Three fast-growing counties on the Chesapeake Bay have temporarily banned development on valuable shoreline properties to prepare to meet new state regulations restricting the development of waterfront land.

Officials in Anne Arundel County, which has 450 miles of meandering shoreline, proposed a temporary moratorium last week on the development of new subdivisions within 1,000 feet of the bay. The County Council is expected to approve the ban this month. Moratoriums already are in place in Queen Anne's and Talbot counties, two scenic jurisdictions on Maryland's Eastern Shore that are experiencing rapid growth.

A spokesman for Baltimore County Executive Donald P. Hutchinson said yesterday that county officials were studying whether to require similar restrictions on development. The county has about 175 miles of shoreline along the bay.

The prohibition on new development comes in response to a flood of building applications that began late last year, shortly before the General Assembly was scheduled to debate whether to limit building along the nation's largest estuary. In April, the legislature passed regulations that severely restrict land use in "critical areas" within 1,000 feet of the bay and its tributaries. The regulations are intended to reduce land erosion and the flow of pollutants into the bay by slowing development along the shoreline, by forcing farmers to move their operations farther from the water, and by preserving woodlands and wildlife habitats.

The 15 bay counties affected by the regulations have until the end of the year to map out critical areas and to designate what properties are developed and undeveloped. Under the state regulations, intensive building can take place in only 5 percent of the undeveloped areas. On the remaining 95 percent of undeveloped land, the legislation allows construction of one house per 20 acres.

Officials in Anne Arundel, Queen Anne's and Talbot counties said they imposed the moratoriums because the rate of development was outpacing planners who need time to identify the critical areas of the shoreline. Officials also feared that building was occurring so quickly that intensive development on restricted lands would occur without proper planning and zoning.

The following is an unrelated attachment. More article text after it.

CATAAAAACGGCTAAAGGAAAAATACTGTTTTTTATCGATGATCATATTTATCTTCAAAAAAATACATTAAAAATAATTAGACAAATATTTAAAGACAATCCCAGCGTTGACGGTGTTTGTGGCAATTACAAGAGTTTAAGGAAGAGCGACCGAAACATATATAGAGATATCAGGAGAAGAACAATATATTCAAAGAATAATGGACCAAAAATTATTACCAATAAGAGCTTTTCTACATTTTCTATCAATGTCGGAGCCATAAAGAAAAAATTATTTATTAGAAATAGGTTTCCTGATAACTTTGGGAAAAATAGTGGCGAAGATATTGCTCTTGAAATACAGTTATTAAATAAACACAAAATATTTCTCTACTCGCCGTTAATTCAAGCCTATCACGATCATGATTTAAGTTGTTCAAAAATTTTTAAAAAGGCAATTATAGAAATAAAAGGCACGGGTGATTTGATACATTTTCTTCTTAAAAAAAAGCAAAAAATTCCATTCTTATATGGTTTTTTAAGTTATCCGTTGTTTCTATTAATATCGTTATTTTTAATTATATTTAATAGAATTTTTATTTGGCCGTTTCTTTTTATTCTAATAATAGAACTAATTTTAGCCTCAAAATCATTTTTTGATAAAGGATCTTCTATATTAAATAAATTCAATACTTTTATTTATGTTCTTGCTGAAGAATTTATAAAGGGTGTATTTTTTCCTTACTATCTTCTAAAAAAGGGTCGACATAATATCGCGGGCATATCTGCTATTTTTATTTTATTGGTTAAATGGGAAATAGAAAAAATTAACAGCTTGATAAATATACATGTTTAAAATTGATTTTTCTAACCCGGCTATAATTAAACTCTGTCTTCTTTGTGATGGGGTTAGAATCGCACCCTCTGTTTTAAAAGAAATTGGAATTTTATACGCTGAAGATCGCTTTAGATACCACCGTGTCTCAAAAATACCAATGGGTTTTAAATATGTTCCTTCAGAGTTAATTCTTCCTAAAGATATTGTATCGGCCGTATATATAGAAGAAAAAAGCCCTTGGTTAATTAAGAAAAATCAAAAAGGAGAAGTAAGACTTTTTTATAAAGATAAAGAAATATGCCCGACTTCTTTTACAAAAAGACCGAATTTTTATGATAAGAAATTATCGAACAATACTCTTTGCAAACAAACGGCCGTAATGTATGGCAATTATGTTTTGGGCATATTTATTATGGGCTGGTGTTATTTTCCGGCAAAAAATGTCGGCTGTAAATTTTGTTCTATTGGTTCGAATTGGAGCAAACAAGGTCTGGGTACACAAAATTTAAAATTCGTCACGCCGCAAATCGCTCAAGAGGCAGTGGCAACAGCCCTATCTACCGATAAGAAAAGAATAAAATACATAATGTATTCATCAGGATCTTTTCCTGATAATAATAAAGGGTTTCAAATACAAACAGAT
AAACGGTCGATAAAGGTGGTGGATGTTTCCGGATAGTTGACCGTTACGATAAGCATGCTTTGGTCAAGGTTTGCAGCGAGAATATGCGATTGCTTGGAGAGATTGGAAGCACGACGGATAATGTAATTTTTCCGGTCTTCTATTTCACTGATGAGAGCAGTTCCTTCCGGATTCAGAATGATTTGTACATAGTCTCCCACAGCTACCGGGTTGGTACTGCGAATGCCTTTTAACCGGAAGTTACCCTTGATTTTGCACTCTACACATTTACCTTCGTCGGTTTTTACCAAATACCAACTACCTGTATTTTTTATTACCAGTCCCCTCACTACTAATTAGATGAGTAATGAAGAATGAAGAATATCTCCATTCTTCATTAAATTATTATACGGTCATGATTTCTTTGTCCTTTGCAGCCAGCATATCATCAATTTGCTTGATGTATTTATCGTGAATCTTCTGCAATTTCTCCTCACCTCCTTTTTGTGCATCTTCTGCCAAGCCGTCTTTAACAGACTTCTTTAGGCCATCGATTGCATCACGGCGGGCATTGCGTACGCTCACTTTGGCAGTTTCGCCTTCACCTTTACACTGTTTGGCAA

Joseph Stevens, an environmental planner in Queen Anne's County, which imposed a moratorium in January, said county officials were worried about a rush of development on Kent Island, on the east side of the Bay Bridge, where waterfront land rapidly is being consumed by new housing.

Anne Arundel's planning director, Becky Kurdle, said it became clear by the middle of April that the number of applications for major subdivisions near the shoreline was soaring. She said 11 applications were filed between January and April 15, compared with 22 in all of last year.

"The thing that has made Anne Arundel so sought after is the waterfront -- the Chesapeake Bay," said William Utz, president of the Anne Arundel Home Builders' Assocation, who concedes that the building moratorium in the county "was something that had to be done."

While environmentalists have welcomed the critical areas rules and the building bans imposed by the counties, home builders frequently have complained that the regulations and the moratoriums are likely to push up housing prices and lower the tax base.

"I think it was an overaction," said Janet Eveleth, a spokeswoman for the Maryland Home Builders' Association, who estimated that property values along the bay were 10 percent higher on average than those farther inland. "I don't think that was necessary." She said the increases in applications for building permits in the three counties was not a land rush prompted by the legislation, but more the result of low-interest rates.

Planners have said that mapping out the precise boundaries of the critical areas is time-consuming because it involves difficult measurements, such as reading tide marks in marshy inlets and identifying natural habitat areas.

"The regulation reads that certain wildlife habitats have to be protected, and I haven't done the analysis to know where these wildlife habitats are," said Stevens.

In Talbot County, long favored by the wealthy who own waterfront estates and hunting lodges in the area, county planning director Deborah A. Bauer said officials were studying whether to extend a six-month moratorium imposed in December after a rush of building applications. Applications for subdivisions nearly doubled, from 47 in 1984 to 99 in 1985, she said. Bauer said that if the county commissioners do not extend the moratorium the county will face "an avalanche" of new applications.

"One of the most valuable things out of the critical areas legislation is to get the counties to stop and think," said Stephen M. Bunker, a scientist with the Chesapeake Bay Foundation, a private conservation group that lobbied for the new regulations and has set up a team to monitor their implementation. "The counties are going to have to do some land zoning, and planning future use for private land. That's not politically easy, but they can blame the state now."